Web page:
3 Things The Kim Kardashian Flour Bomb Teaches Us About Social Media Tactics

A quick search of the phrase “Kim Kardashian Flour Bomb” in Google returns millions of hits. The coverage runs the gamut from video of the actual flour bombing on Thursday in L.A to analysis of celebrities and flaws in their security protocols. One thing that’s interesting is how many articles, blog posts, and social media plays use the incident as a hook and then go on to discuss a subject that is marginally related at best.

This is, of course, exactly what I’m doing here – but I want to use this as a lever to show you how a current news hook can help you get your message out.

1) Find the connections – especially the ones that other people make for you. We all have a message, some theme that we’re trying to promote. There are different nuances and angles, but to many outsiders we are saying the same thing over and over again.  PETA (People for the Ethical Treatment of Animals) very effectively finds different ways to say that killing, eating, and wearing animals is wrong, by strategically commenting on events like this. After the Kardashian flour bomb, columnists and reporters immediately began to wonder if PETA was behind it.  According to a statement released today, they weren’t. But rather than issuing bland denials, they found a way to directly connect the event and subsequent coverage to their advocacy efforts. 

2) Answer the question “Why this, why now?” One of the core questions an editor evaluates when you pitch a story or a reader asks when skimming your headline is “why does this story matter, to me (or my readers), right now?” A news hook can give you a temporal relevancy that an otherwise evergreen idea might lack. In social media terms, trending keywords in your hash tags or status updates can get you read by new and larger audiences.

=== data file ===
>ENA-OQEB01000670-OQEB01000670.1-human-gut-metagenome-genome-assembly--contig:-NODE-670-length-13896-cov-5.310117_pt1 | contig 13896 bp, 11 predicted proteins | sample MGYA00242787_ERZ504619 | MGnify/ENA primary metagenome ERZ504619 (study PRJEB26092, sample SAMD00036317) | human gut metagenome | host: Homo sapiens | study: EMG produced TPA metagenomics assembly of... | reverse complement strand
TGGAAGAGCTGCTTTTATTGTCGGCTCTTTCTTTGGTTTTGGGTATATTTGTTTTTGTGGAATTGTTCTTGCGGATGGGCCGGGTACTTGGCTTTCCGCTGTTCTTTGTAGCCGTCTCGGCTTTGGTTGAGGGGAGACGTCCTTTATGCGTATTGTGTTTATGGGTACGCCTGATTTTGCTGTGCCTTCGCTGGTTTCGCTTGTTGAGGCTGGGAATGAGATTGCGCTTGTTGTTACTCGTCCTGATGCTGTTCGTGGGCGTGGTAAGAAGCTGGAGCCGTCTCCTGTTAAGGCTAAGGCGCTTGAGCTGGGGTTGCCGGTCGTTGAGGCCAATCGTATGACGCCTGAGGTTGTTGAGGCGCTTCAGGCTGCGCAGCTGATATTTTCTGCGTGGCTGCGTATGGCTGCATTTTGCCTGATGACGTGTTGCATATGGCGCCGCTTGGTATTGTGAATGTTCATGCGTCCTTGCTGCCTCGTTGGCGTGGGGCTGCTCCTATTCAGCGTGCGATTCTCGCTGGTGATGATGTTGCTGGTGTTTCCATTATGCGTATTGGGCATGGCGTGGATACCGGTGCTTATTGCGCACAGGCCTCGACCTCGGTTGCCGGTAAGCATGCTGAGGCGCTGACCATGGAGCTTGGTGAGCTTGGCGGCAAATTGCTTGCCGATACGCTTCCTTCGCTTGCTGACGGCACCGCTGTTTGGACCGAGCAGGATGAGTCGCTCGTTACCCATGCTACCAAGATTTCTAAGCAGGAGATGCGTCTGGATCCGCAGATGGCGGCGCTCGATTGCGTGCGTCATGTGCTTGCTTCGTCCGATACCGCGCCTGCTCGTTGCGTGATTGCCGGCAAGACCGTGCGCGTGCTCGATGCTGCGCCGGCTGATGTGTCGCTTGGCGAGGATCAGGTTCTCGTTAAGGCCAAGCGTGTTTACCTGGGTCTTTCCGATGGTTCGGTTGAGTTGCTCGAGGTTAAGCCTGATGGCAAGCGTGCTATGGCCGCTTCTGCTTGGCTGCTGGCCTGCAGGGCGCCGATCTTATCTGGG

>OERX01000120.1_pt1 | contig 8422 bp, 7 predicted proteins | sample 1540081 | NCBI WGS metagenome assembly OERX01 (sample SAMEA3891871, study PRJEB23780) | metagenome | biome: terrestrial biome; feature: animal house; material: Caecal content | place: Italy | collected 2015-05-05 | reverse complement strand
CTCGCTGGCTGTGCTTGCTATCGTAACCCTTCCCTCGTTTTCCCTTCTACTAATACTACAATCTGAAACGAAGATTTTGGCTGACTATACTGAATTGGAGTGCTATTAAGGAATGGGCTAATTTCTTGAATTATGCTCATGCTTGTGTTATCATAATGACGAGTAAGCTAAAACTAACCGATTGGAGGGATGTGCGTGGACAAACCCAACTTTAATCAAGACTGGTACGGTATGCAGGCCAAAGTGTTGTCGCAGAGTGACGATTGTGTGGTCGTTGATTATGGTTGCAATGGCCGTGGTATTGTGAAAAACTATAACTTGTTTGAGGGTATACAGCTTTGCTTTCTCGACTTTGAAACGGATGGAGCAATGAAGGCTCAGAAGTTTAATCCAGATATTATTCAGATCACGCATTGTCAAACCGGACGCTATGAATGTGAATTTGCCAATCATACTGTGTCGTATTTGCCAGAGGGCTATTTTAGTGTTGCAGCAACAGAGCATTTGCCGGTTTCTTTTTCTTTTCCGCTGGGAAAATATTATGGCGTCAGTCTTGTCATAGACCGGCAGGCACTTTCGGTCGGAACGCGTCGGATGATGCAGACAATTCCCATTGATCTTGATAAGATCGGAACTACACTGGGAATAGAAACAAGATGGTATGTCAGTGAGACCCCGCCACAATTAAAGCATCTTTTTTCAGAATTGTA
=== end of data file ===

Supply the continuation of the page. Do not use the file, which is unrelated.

3) Can you offer a solution to their pain? I haven’t seen any flour companies stepping forward to jump on the promo bandwagon. That would be an interesting twist.  But the recent imprisonment of Illinois Governor Blagojevich created an opportunity for comment by someone with an unusual profession: prison coach. Who knew ex-cons and security experts get paid $200 an hour and up to help the soon-to-be-incarcerated develop a game plan? A lot more people do, as it turns out, after multiple quotes in national publications both online and off. Be a sharp observer of the news and look for ways to connect your work or mission to what people are organically talking about. Two good tools for this are HARO (Help A Reporter Out) and ProfNet, sites where journalists scout for sources and post requests for experts to comment on upcoming pieces.

I think it’s safe to say that the Great Kardashian Flour Bomb of 2012 is a relative non-event. Even Kardashian herself is said to have shrugged it off, calling the experience “one of the weirdest things” that happened to her, brushing off (literally), and getting on with her product launch. But savvy commentators have used it to bring attention to subjects ranging from animal rights to the Romney glitter-bombs to good social media strategy. What news event can you connect to your communications mission today?

How much do you trust the information in this article?

Liz Alton

Liz Alton is a writer, social media geek, and Boston resident. Visit her online at www.lizalton.com.

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